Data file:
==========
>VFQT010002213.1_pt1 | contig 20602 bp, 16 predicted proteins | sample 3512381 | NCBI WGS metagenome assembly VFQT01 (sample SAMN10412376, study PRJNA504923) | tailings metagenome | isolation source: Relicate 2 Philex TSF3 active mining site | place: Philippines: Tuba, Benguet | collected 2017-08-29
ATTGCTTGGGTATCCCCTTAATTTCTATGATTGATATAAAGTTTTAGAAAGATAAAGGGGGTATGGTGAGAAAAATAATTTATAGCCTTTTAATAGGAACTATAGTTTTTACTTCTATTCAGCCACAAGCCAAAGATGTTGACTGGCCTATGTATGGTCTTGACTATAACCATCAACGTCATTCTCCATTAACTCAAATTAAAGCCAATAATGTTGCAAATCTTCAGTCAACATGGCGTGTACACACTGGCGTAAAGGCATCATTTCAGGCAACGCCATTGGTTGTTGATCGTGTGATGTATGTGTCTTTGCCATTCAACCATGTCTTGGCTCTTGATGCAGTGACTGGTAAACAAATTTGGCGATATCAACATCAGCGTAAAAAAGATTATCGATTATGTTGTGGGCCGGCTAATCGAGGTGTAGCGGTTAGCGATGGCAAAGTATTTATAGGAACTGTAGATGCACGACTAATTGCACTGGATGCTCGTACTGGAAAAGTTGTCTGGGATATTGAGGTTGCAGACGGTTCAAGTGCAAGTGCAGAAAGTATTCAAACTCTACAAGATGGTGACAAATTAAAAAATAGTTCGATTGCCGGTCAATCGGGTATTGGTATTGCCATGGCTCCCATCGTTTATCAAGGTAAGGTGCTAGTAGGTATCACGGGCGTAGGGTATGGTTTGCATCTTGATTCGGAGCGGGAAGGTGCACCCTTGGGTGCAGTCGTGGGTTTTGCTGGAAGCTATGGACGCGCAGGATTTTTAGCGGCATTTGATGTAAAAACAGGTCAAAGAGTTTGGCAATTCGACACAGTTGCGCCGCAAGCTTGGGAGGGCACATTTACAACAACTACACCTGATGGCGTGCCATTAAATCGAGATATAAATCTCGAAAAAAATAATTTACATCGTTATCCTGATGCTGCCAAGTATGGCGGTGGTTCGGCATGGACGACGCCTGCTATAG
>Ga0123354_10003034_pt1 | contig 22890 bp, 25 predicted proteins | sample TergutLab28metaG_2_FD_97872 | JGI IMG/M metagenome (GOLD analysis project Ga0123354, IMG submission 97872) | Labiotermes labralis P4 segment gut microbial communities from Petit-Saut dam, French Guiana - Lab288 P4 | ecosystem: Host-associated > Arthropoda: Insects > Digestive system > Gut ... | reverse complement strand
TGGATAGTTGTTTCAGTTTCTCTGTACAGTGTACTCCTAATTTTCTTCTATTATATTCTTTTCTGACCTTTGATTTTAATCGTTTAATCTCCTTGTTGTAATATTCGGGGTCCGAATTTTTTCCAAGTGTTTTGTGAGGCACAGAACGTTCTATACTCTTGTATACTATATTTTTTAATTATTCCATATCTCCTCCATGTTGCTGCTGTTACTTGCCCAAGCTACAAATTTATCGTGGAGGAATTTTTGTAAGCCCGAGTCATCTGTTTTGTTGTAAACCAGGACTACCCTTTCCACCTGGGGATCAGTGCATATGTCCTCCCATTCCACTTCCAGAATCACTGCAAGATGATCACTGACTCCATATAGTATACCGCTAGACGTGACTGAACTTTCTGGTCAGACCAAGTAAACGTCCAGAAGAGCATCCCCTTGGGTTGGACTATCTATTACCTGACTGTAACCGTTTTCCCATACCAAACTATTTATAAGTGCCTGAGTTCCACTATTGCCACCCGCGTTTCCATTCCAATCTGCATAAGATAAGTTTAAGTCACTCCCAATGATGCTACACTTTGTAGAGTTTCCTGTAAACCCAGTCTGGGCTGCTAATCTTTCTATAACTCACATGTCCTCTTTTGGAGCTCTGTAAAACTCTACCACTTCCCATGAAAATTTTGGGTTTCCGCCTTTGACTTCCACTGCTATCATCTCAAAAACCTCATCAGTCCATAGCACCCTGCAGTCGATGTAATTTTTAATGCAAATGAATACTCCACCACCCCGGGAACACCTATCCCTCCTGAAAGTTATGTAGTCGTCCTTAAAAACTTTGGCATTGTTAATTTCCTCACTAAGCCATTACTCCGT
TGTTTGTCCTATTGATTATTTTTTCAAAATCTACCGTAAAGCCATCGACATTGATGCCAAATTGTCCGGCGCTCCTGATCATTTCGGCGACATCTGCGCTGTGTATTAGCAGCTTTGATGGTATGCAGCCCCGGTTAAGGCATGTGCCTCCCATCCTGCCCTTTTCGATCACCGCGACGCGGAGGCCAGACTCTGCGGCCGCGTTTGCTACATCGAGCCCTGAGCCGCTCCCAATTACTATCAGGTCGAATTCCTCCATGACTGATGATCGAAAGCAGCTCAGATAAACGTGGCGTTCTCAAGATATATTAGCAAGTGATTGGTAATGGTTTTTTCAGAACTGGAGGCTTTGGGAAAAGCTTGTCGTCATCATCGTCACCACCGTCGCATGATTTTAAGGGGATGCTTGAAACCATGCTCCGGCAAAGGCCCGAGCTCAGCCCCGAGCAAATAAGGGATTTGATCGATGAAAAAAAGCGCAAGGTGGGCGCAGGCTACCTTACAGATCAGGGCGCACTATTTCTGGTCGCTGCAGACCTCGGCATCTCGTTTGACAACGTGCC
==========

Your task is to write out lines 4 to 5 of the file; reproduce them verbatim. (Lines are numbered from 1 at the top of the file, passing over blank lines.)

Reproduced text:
TGGATAGTTGTTTCAGTTTCTCTGTACAGTGTACTCCTAATTTTCTTCTATTATATTCTTTTCTGACCTTTGATTTTAATCGTTTAATCTCCTTGTTGTAATATTCGGGGTCCGAATTTTTTCCAAGTGTTTTGTGAGGCACAGAACGTTCTATACTCTTGTATACTATATTTTTTAATTATTCCATATCTCCTCCATGTTGCTGCTGTTACTTGCCCAAGCTACAAATTTATCGTGGAGGAATTTTTGTAAGCCCGAGTCATCTGTTTTGTTGTAAACCAGGACTACCCTTTCCACCTGGGGATCAGTGCATATGTCCTCCCATTCCACTTCCAGAATCACTGCAAGATGATCACTGACTCCATATAGTATACCGCTAGACGTGACTGAACTTTCTGGTCAGACCAAGTAAACGTCCAGAAGAGCATCCCCTTGGGTTGGACTATCTATTACCTGACTGTAACCGTTTTCCCATACCAAACTATTTATAAGTGCCTGAGTTCCACTATTGCCACCCGCGTTTCCATTCCAATCTGCATAAGATAAGTTTAAGTCACTCCCAATGATGCTACACTTTGTAGAGTTTCCTGTAAACCCAGTCTGGGCTGCTAATCTTTCTATAACTCACATGTCCTCTTTTGGAGCTCTGTAAAACTCTACCACTTCCCATGAAAATTTTGGGTTTCCGCCTTTGACTTCCACTGCTATCATCTCAAAAACCTCATCAGTCCATAGCACCCTGCAGTCGATGTAATTTTTAATGCAAATGAATACTCCACCACCCCGGGAACACCTATCCCTCCTGAAAGTTATGTAGTCGTCCTTAAAAACTTTGGCATTGTTAATTTCCTCACTAAGCCATTACTCCGT
TGTTTGTCCTATTGATTATTTTTTCAAAATCTACCGTAAAGCCATCGACATTGATGCCAAATTGTCCGGCGCTCCTGATCATTTCGGCGACATCTGCGCTGTGTATTAGCAGCTTTGATGGTATGCAGCCCCGGTTAAGGCATGTGCCTCCCATCCTGCCCTTTTCGATCACCGCGACGCGGAGGCCAGACTCTGCGGCCGCGTTTGCTACATCGAGCCCTGAGCCGCTCCCAATTACTATCAGGTCGAATTCCTCCATGACTGATGATCGAAAGCAGCTCAGATAAACGTGGCGTTCTCAAGATATATTAGCAAGTGATTGGTAATGGTTTTTTCAGAACTGGAGGCTTTGGGAAAAGCTTGTCGTCATCATCGTCACCACCGTCGCATGATTTTAAGGGGATGCTTGAAACCATGCTCCGGCAAAGGCCCGAGCTCAGCCCCGAGCAAATAAGGGATTTGATCGATGAAAAAAAGCGCAAGGTGGGCGCAGGCTACCTTACAGATCAGGGCGCACTATTTCTGGTCGCTGCAGACCTCGGCATCTCGTTTGACAACGTGCC